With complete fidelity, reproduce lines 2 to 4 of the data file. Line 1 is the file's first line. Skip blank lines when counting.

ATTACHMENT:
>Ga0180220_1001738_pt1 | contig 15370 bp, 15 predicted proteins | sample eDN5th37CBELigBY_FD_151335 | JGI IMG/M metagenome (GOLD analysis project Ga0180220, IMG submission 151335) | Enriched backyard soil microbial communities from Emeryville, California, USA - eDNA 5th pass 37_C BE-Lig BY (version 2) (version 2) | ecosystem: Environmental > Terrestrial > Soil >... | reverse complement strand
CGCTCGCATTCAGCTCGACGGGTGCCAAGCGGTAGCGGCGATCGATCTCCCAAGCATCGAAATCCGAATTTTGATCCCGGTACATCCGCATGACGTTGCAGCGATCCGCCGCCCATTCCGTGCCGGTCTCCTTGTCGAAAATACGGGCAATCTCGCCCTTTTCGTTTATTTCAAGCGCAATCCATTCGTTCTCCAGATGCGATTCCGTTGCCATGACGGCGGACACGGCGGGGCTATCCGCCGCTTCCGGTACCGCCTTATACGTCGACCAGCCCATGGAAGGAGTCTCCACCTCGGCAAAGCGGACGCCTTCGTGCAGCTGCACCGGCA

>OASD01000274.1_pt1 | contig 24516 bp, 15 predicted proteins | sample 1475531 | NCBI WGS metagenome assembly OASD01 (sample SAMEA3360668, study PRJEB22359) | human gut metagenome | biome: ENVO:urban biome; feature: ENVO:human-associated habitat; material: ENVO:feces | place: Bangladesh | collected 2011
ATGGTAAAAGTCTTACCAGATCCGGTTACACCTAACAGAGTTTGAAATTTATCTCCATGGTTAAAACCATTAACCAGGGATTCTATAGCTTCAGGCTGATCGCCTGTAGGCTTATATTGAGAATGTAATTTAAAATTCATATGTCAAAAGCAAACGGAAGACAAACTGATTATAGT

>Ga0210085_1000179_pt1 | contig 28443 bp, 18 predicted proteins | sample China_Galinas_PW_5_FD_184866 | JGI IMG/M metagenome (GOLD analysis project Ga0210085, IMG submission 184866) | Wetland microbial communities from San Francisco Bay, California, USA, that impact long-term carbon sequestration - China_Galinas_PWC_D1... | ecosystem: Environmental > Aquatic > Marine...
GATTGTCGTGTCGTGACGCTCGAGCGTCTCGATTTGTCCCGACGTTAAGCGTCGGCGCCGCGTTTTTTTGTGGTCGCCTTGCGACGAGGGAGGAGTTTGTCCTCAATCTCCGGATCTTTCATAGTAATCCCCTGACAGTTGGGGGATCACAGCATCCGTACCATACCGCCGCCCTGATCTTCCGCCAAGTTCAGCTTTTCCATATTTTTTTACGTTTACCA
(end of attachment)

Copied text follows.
CGCTCGCATTCAGCTCGACGGGTGCCAAGCGGTAGCGGCGATCGATCTCCCAAGCATCGAAATCCGAATTTTGATCCCGGTACATCCGCATGACGTTGCAGCGATCCGCCGCCCATTCCGTGCCGGTCTCCTTGTCGAAAATACGGGCAATCTCGCCCTTTTCGTTTATTTCAAGCGCAATCCATTCGTTCTCCAGATGCGATTCCGTTGCCATGACGGCGGACACGGCGGGGCTATCCGCCGCTTCCGGTACCGCCTTATACGTCGACCAGCCCATGGAAGGAGTCTCCACCTCGGCAAAGCGGACGCCTTCGTGCAGCTGCACCGGCA

>OASD01000274.1_pt1 | contig 24516 bp, 15 predicted proteins | sample 1475531 | NCBI WGS metagenome assembly OASD01 (sample SAMEA3360668, study PRJEB22359) | human gut metagenome | biome: ENVO:urban biome; feature: ENVO:human-associated habitat; material: ENVO:feces | place: Bangladesh | collected 2011
ATGGTAAAAGTCTTACCAGATCCGGTTACACCTAACAGAGTTTGAAATTTATCTCCATGGTTAAAACCATTAACCAGGGATTCTATAGCTTCAGGCTGATCGCCTGTAGGCTTATATTGAGAATGTAATTTAAAATTCATATGTCAAAAGCAAACGGAAGACAAACTGATTATAGT